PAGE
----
The Solution: Probability Amplitudes

For EM waves, the intensity, and hence the probability to find a photon, is proportional to the square of the fields. The fields obey the wave equation. The fields from two slits can add constructively or destructively giving interference patterns. The \bgroup\color{black}$E$\egroup and \bgroup\color{black}$B$\egroup fields are 90 degrees out of phase and both contribute to the intensity.

We will use the same ideas for electrons, although the details of the field will vary a bit because electrons and photons are somewhat different kinds of particles. For both particles the wavelength is given by

\begin{displaymath}\bgroup\color{black}\lambda={h\over p}\egroup\end{displaymath}

and the frequency by

\begin{displaymath}\bgroup\color{black}E=h\nu=\hbar\omega .\egroup\end{displaymath}

We will use a complex probability amplitude \bgroup\color{black}$\psi(x,t)$\egroup for the electron. The real and imaginary parts are out of phase like the EM fields. The traveling wave with momentum \bgroup\color{black}$p$\egroup and energy \bgroup\color{black}$E$\egroup then is

\begin{displaymath}\bgroup\color{black}\psi(x,t)\propto e^{i(kx-\omega t)}=e^{i(px-Et)/\hbar}\egroup\end{displaymath}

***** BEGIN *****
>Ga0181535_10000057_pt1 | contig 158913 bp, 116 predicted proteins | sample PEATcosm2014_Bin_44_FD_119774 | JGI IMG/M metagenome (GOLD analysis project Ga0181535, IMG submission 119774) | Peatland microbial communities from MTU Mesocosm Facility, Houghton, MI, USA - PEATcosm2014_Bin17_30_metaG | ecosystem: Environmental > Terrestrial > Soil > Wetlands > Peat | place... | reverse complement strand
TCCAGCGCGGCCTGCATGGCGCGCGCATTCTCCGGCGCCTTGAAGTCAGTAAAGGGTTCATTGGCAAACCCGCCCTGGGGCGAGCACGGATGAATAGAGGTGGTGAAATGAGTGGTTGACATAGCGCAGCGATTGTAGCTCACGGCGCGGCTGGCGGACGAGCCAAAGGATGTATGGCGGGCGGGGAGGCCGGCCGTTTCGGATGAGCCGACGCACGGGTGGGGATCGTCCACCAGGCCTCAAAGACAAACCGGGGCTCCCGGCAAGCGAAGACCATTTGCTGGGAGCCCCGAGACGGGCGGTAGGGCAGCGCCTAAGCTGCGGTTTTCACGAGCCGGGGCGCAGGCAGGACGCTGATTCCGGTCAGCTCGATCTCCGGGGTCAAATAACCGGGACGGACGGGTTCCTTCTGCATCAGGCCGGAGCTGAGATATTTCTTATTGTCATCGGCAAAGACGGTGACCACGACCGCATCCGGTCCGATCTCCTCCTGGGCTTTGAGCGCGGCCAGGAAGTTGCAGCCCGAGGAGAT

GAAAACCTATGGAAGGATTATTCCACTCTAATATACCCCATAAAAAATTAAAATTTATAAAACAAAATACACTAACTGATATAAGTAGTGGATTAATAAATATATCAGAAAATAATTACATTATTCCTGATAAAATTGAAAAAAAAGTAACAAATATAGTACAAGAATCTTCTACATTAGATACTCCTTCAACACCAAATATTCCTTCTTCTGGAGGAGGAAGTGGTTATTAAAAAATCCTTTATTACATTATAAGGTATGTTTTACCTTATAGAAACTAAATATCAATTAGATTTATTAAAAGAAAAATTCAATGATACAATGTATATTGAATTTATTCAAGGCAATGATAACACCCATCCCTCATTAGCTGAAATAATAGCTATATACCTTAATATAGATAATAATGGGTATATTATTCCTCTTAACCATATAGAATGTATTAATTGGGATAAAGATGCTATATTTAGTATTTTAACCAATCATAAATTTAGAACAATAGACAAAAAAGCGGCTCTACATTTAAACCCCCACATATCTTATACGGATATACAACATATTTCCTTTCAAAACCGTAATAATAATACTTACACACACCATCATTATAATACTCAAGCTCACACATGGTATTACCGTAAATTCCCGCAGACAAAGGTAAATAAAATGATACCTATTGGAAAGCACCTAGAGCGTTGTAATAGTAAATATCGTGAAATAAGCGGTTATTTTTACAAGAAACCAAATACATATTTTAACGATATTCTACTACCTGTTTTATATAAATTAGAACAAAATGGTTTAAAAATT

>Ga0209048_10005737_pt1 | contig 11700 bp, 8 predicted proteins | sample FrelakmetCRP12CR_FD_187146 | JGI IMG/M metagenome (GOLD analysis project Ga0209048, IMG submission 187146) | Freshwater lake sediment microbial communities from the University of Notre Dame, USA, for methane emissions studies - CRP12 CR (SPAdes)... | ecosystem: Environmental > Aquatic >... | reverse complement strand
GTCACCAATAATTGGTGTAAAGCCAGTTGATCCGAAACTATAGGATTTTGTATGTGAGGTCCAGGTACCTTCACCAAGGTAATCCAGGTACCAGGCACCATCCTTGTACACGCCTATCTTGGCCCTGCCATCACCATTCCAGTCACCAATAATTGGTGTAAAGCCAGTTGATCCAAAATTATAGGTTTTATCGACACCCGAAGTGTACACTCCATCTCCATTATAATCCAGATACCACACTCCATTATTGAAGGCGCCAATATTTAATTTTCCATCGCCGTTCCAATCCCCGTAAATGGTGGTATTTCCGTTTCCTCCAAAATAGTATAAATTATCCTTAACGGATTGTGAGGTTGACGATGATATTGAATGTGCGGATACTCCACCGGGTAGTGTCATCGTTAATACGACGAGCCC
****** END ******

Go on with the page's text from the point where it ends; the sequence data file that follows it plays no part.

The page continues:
The probability to find an electron is equal to the absolute square of the complex probability amplitude.


(We will overcome the problem that this probability is 1 everywhere for our simple wavefunction.)

We have just put in most of the physics of Quantum Mechanics. Much of what we do for the rest of the course will be deduced from the paragraph above. Our input came from deBroglie and Plank, with support from experiments.

Lets summarize the physics input again.

We now have a wave-particle duality for all the particles, however, physics now only tells us the probability for some quantum events to occur. We have lost the complete predictive power of classical physics.

Gasiorowicz Chapter 1

Rohlf Chapter 5

Griffiths 1.2, 1.3

Cohen-Tannoudji et al. Chapter

Jim Branson 2013-04-22